012|        // work with testnet
013|        final NetworkParameters netParams = NetworkParameters.testNet();
015|        // Try to read the wallet from storage, create a new one if not possible.
016|        Wallet wallet = null;
017|        final File walletFile = new File("test.wallet");
019|        try {
020|            wallet = new Wallet(netParams);
022|            // 5 times
023|            for (int i = 0; i < 5; i++) {
025|                // create a key and add it to the wallet
026|                wallet.addKey(new ECKey());
027|            }
029|            // save wallet contents to disk
030|            wallet.saveToFile(walletFile);
032|        } catch (IOException e) {
033|            System.out.println("Unable to create wallet file.");
034|        }
036|        // fetch the first key in the wallet directly from the keychain ArrayList
037|        ECKey firstKey = wallet.keychain.get(0);
039|        // output key 
040|        System.out.println("First key in the wallet:\n" + firstKey);
042|        // and here is the whole wallet
043|        System.out.println("Complete content of the wallet:\n" + wallet);
045|        // we can use the hash of the public key
046|        // to check whether the key pair is in this wallet
047|        if (wallet.isPubKeyHashMine(firstKey.getPubKeyHash())) {
048|            System.out.println("Yep, that's my key.");
049|        } else {
050|            System.out.println("Nope, that key didn't come from this wallet.");
051|        }
052|    }

Here is the output produced by the CreateWallet class:

First key in the wallet:
pub:04cf1b56e809dd615663d918824688264d81dbd3642550a82545df5bfa0dfeb5c1e1ba0d97fa278853e121678d13eb2f7e061281957933e9d4bd03893e80e14e0e priv:00e657901ce15ec38c234060e79dd99cda6f1d82ef4b3c90da65c84d6e9ce06a9e
Complete content of the wallet:
Wallet containing 0.00 BTC in:
  0 unspent transactions
  0 spent transactions
  0 pending transactions
  0 inactive transactions
  0 dead transactions

  addr:n1QCia54L1MDR4xjQStM48vGnfQf62kh8p pub:04cf1b56e809dd615663d918824688264d81dbd3642550a82545df5bfa0dfeb5c1e1ba0d97fa278853e121678d13eb2f7e061281957933e9d4bd03893e80e14e0e priv:00e657901ce15ec38c234060e79dd99cda6f1d82ef4b3c90da65c84d6e9ce06a9e
  addr:moMovkB3uGTZrf66f5WddcNVhq6MuZUajJ pub:0423a79d67d612e44d06228bc47c9ac1ead8124929280ac827c2aa301075e27909ec2b5502eee7be40e08fba42a7e5c2daa91b1641fe1c0368068f65ea14c27d60 priv:00862ef8769d848ae56eebd211652f72667b353093f5db6139e81b7a787544a039
  addr:mrukZip4D6TG8TxEhhBLkKZvQY4fCPZxZn pub:04c11cdfbc6fbf838a03bd4d49df1957330a4105529054002f87a83d726a632ad7da257c0997aa52fa484382c675d6835f9f78b3c65366a2f36953e992404de63f priv:460343ee1e983fd0ad0ca0023f1b1aa4269ba34c7f17e8463856085669c0bc23
  addr:mgro3Ned1KakmVbP8hPf4iDDo6KDTpCzGL pub:046212ef2216273af27185493de1197ee4a21fef46dee0c27f026b765473c0cd1e1d62ea9f1ea2dbb16103b3c96bb31d78e102b2387ac0b03d67d671226dbb2117 priv:5a42597d63515df1a60ac0090ae55f52e0a8e6ec74e320041cb52605a643c178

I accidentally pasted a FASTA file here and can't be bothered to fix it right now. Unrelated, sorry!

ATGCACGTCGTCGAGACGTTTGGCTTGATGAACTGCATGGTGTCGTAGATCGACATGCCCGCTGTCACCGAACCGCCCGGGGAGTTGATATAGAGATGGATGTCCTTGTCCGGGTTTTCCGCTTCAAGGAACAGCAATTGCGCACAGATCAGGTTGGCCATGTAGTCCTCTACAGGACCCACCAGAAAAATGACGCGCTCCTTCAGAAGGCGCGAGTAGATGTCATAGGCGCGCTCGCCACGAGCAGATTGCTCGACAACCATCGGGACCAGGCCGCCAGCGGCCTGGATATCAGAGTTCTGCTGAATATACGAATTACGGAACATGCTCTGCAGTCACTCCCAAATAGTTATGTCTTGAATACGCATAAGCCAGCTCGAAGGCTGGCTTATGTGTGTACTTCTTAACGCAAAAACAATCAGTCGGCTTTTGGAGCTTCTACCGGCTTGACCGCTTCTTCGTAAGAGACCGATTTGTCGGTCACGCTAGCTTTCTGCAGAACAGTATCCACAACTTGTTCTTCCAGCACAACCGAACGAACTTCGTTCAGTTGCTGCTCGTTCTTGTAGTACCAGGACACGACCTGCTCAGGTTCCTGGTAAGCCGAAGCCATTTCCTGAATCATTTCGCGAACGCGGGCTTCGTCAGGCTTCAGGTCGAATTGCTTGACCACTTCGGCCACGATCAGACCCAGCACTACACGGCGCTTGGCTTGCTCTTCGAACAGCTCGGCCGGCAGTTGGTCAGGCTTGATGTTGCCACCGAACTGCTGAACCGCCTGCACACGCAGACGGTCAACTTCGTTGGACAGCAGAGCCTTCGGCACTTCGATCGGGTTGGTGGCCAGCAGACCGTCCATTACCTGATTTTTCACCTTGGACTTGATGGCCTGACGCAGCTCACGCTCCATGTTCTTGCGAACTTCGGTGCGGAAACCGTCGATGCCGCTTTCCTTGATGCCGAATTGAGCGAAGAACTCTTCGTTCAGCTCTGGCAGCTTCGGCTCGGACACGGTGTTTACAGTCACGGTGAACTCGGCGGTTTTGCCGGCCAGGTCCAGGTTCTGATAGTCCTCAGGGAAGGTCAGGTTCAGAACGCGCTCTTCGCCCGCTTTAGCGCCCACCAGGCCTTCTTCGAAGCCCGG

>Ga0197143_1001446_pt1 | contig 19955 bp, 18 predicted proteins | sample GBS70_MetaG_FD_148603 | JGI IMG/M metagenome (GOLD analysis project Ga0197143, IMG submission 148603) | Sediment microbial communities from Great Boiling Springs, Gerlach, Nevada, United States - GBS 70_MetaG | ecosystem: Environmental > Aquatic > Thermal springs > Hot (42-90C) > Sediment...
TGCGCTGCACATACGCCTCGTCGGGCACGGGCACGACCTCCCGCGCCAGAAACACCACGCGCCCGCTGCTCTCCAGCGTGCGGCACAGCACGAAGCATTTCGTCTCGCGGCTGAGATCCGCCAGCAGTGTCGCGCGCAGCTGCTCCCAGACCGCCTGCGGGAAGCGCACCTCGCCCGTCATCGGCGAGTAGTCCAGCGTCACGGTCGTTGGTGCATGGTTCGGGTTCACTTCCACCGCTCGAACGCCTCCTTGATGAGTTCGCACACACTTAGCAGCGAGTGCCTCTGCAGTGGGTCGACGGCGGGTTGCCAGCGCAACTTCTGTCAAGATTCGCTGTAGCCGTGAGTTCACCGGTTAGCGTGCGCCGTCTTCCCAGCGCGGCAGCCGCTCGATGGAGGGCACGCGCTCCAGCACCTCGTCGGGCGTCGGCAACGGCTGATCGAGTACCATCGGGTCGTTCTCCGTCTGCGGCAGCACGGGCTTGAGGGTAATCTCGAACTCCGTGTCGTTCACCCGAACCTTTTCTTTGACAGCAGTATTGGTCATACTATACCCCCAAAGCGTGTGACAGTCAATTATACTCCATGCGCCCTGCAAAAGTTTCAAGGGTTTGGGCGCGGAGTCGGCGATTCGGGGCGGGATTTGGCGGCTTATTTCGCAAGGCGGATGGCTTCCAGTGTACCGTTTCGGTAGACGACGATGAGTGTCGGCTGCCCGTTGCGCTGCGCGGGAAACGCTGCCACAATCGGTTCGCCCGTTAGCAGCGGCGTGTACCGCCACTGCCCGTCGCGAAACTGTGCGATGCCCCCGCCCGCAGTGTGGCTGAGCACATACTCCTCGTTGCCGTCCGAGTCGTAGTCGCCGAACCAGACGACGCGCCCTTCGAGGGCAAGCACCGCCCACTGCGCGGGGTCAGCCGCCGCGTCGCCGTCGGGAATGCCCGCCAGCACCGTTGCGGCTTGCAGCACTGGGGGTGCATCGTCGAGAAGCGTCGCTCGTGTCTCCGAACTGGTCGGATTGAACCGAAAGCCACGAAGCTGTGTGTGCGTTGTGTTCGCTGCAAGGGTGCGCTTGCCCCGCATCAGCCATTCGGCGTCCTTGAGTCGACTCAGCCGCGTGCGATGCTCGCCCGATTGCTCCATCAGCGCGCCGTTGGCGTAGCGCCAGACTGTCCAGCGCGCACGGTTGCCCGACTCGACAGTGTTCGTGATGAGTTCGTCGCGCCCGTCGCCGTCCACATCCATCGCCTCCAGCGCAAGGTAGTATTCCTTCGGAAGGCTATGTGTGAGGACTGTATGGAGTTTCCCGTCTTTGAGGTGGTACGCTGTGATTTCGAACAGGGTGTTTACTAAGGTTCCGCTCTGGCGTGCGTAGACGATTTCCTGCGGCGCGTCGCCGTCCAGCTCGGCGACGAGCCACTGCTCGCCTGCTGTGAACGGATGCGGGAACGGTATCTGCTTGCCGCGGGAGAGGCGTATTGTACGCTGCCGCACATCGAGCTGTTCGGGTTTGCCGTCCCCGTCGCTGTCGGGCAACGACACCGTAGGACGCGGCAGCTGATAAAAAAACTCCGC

addr:myQqSQpk5mN1e4it1r3dxdyB6Cuu1tWjjo pub:04222d33fb1f89a217804a0400d34b48c08808fbbd22af5e408f04e45597ca3c061ca6dcfe04e4b483c3099caa718e4e5ba6260501b7d24ae9dcfa15844afffe13 priv:00ec4b1abee48a43fe4b12eff1e8fdacabd392554dc12f1cf1156467218cd92189

Yep, that's my key.

You may have noticed the the Wallet object's toString() method also reported on various types of transactions, such as unspent, spent, pending, inactive, and dead. Before the end of this article we'll use a wallet to generate an actual transaction and send it over to the network to a recipient.

Getting the genesis block

Next, we'll connect to a peer node on the Bitcoin network and request from it a single block. Specifically, we'll connect to a locally running Bitcoin node and retrieve the testnet's genesis block. The genesis block is the first in the sequence of blocks in the block chain. If you recall, the block chain is a data structure similar to a linked list that contains blocks of hierarchically organized transaction hashes, as well as the transactions themselves.

Each block header contains a hash that is a pointer to the previous block in the block chain. We can use the hash pointer to request a block from its network peers. Doing so lets us traverse the block chain and retrieve all the blocks needed to reconstruct the complete transaction history of the Bitcoin economy. The only block without a valid hash pointer is the genesis block, which has no previous block. In this example we will learn how to retrieve the genesis block by its hash, but we could use the same technique to retrieve any other block or to traverse the block chain.

You can also view the testnet's genesis block using Bitcoin Block Explorer:

Rather than asking the node to return a single block, we could be downloading all blocks that would, in the right sequence, constitute the block chain. But before we look at the code itself, we need to study a couple of the classes in detail.